The cows come home: Belted Galloways back at Rockefeller Farms



C.J. Walke, manager of the Peggy Rockefeller Farms, points to the four new Belted Galloways which now call the farm home. PHOTO COURTESY OF COLLEGE OF THE ATLANTIC

C.J. Walke, manager of the Peggy Rockefeller Farms, points to the four new Belted Galloways which now call the farm home.
PHOTO COURTESY OF COLLEGE OF THE ATLANTIC

BAR HARBOR — Four new Belted Galloways now call the Peggy Rockefeller Farms home. The cows will improve pasture land, enhance College of the Atlantic’s “foodprint” and provide educational opportunities in sustainable agriculture for COA students and the Mount Desert Island community.

Purchased from Aldemere Farm in Rockport, a local farm world-renowned for its breeding, the arrival of the cows on Nov. 20 capped an intensive effort to return cattle to a pasture where dairy operations were active from the late 1800s until about World War I.

“They’re very aesthetically pleasing,” Peggy Rockefeller Farms Manager C.J. Walke said. “People call them the Oreo cookie cow. We expect people will want to come by and see them.”

In addition to being pretty, “Belties” are also extremely hardy, Walke said. “They can survive the winters here with just trees for cover. They don’t need to be in a barn. But they’re also very docile and calm.”

“The Beltie as a beef animal produces exceptionally lean and flavorful meat, with carcass dressed weights well in excess of 60 percent of live weight,” according to the society. “Winter warmth is provided by the double coat of hair, rather than the layer of backfat most breeds require. The Belted Galloways’ heritage has conditioned them to survive in very harsh climates, and U.S. breeders have discovered that the thrifty, medium-sized animals more than earn their way in any beef herd.”

“They produce really high-quality beef,” Walke said, “and they’re very efficient at turning low-quality feeds and forage into meat. So they can survive and do really well on even marginal pasture land.

“As we’re trying to bring this farm back to life and reclaim the pastures that have been overgrown and overrun by weed species of plants, (the Belted Galloways are) able to graze all of that and thrive,” Walke said. “So they fit really well for the land.”

Peggy Rockefeller Farms consist of 125 acres at Crooked Road and Norway Drive in Bar Harbor. David Rockefeller Sr. made a generous gift of the farms to COA in January 2010 to reinvigorate the land for agriculture and conservation in perpetuity. The gift was accompanied by an endowment to help cover management, maintenance and repairs, and a desire to see the farms renovated and used productively.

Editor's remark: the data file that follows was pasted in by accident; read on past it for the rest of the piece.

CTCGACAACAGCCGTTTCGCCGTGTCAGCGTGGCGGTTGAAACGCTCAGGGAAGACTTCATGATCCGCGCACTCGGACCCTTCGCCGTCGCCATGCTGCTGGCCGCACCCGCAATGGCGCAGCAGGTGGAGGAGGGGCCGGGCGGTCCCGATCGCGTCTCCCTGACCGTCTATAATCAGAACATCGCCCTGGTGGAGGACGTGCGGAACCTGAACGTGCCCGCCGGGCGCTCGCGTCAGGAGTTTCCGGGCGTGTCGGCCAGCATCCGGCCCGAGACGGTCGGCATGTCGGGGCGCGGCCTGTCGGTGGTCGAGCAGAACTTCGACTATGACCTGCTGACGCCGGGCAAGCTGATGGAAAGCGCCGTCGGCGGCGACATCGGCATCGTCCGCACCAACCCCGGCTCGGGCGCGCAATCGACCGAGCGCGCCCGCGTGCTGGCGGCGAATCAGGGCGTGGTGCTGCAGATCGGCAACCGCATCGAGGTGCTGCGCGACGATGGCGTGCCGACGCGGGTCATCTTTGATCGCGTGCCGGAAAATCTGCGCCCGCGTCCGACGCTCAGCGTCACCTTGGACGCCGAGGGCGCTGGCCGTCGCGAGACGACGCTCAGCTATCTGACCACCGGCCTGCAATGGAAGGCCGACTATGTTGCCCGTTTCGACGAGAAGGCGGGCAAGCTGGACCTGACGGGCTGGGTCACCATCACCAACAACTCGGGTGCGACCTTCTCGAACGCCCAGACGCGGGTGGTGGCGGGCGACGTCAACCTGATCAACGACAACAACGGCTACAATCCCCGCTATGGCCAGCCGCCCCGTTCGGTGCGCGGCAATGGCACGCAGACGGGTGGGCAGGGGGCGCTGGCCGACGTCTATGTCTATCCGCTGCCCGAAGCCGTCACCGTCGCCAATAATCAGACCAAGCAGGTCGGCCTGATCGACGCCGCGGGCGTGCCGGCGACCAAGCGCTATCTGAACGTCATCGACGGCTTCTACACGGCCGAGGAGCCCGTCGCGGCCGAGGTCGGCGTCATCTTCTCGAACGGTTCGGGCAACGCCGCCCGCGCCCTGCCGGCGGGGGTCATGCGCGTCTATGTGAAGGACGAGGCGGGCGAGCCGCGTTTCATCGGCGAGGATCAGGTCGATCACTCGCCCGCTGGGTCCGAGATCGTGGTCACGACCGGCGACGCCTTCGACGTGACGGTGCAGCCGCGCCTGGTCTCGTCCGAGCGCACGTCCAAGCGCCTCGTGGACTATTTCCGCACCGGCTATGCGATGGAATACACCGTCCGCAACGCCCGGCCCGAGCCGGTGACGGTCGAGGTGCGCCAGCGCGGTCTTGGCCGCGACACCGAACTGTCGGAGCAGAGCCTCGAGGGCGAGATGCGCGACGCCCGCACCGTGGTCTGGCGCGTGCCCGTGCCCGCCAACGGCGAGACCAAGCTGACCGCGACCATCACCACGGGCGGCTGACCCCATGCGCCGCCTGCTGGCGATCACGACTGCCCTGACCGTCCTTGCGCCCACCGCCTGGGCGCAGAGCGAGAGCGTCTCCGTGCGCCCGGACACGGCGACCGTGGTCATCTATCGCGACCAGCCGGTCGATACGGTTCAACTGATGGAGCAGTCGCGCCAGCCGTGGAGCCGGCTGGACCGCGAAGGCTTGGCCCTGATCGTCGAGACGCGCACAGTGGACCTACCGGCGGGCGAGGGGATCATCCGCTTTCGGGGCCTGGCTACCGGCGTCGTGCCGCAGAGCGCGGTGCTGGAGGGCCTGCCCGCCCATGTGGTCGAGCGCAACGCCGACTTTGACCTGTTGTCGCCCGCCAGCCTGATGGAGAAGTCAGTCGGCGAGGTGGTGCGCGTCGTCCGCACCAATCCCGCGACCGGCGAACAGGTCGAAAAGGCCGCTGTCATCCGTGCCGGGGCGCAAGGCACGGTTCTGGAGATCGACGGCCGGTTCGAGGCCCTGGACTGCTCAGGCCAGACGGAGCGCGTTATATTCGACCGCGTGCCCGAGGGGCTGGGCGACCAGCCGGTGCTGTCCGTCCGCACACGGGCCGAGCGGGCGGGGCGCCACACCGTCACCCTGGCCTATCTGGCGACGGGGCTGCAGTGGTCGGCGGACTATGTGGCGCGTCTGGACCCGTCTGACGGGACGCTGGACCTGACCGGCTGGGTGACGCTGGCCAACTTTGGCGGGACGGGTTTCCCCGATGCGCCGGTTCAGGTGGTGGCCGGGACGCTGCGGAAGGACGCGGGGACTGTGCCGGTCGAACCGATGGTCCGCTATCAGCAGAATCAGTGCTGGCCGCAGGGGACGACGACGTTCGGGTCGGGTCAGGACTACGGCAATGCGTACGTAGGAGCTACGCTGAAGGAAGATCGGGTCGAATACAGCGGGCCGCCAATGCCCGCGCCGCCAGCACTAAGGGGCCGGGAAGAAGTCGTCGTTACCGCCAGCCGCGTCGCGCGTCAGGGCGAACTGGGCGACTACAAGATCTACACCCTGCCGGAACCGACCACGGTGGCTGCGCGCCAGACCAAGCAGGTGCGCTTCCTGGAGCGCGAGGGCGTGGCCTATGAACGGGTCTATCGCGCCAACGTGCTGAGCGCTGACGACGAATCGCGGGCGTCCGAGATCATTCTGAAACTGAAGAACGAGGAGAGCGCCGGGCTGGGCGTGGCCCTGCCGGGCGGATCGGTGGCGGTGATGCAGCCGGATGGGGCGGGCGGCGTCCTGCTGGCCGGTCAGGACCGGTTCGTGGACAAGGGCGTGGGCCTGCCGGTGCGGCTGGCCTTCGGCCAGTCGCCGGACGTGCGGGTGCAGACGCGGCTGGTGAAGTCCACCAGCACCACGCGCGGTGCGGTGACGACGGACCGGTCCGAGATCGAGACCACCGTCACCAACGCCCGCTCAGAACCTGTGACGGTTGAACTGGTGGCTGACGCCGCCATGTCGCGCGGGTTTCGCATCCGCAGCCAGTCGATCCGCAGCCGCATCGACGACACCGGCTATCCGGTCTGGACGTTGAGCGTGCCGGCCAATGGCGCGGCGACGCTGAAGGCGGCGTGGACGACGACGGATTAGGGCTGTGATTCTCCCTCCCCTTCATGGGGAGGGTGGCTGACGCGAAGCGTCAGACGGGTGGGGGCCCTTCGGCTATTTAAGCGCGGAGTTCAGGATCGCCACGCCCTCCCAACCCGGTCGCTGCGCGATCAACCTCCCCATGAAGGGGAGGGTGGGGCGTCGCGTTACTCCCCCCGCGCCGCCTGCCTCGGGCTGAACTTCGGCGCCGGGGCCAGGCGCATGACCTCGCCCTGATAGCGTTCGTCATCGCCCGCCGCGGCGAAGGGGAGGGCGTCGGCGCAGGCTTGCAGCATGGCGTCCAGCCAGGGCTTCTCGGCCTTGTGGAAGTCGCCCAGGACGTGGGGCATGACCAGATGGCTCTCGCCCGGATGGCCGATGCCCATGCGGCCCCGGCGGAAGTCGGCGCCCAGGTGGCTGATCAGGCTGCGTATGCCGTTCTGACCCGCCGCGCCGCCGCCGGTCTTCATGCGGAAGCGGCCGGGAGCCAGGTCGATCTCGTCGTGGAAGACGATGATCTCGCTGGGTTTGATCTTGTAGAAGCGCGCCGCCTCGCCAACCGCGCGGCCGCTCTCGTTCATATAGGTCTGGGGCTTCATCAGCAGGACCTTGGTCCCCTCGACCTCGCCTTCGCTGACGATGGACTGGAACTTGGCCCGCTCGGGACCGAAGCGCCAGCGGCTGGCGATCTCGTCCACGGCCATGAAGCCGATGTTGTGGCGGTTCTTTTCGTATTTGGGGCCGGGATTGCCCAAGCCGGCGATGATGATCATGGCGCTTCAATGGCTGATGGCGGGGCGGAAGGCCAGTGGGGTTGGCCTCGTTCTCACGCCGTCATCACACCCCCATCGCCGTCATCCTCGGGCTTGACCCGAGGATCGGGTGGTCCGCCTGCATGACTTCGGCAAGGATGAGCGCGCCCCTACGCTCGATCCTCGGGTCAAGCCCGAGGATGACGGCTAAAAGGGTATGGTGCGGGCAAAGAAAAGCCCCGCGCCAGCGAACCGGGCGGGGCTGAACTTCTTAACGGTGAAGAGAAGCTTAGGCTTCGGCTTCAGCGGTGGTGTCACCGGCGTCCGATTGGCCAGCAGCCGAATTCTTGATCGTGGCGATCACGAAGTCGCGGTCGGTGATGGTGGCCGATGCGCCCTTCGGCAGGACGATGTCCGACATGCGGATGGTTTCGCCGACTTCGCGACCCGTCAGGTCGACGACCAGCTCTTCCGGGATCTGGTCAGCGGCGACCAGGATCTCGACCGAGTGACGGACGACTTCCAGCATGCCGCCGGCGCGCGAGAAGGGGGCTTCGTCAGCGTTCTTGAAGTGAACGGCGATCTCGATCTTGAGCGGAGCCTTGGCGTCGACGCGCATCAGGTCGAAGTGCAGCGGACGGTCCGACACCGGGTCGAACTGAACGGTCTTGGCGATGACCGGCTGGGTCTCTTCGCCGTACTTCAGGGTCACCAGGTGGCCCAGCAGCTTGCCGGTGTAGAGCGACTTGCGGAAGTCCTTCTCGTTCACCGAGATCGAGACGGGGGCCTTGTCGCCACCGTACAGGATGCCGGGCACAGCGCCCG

Cows are just one part of the vision to return the acreage to productive farmland.

At Peggy Rockefeller Farms, Beech Hill Farm, COA’s community gardens and the campus dining hall, there are four focuses on sustainable agriculture. First and foremost, is research and education, “to give students an extraordinary opportunity for learning on many levels,” Collins said.

Students interning or volunteering at Peggy Rockefeller Farms can help with feeding regimens, breeding, gestation care and calving care, for example.

Another goal for the farms is to “produce more of the food we consume, closing the loop between production and consumption,” Collins said.

The cows thus will help improve the “foodprint” of the college, as students dine on more meals locally and sustainably produced at its own farms. While COA farms can’t provide all of the food consumed on campus, “everyone is interested in providing a lot more of it,” Collins said, including beef.

The directors of food services, Ken Sebelin and Lise Desrochers, “told me they typically buy about two whole cows worth of beef each academic year,” Walke said. “So my strategy has been to get into a cycle of being able to produce two beef animals per academic year.”

Sebelin and Desrochers said they can utilize all the different cuts of a butchered Beltie: ground beef in stew, high-end cuts for events, and so forth.

Two of the new Belties have been bred for calving in the spring of 2015; one is due in April and the other in May.

Preparation for the cows meant repairing infrastructure such as fencing, shelters, water sources and fields, Walke said, and such preparation has already yielded benefits for those who study sustainable agriculture at COA. But much needs to be done in order to maintain the herd, including creation of meat storage areas.

“We’ve had students work on plans for a rotational grazing scheme, to graze cows ahead of the sheep,” Walke said. “They prefer different grasses. Cows and sheep don’t share any of the intestinal parasites that are an issue for sheep, mostly. So (by) weeding with the cows, the cows can be ingesting some of those parasite larvae and kind of cleaning up the field a little before the sheep come in.

“It’s pretty labor intensive to be moving animals on to a fresh patch of grass every two or three days,” he said, noting approximately 1 acre of land is needed for each cow/calf pair per season.

Belties “do better in a grass-based system,” Walke said, “so I’m really trying to limit any use of grain and focus on pasture and hay that we can produce.”

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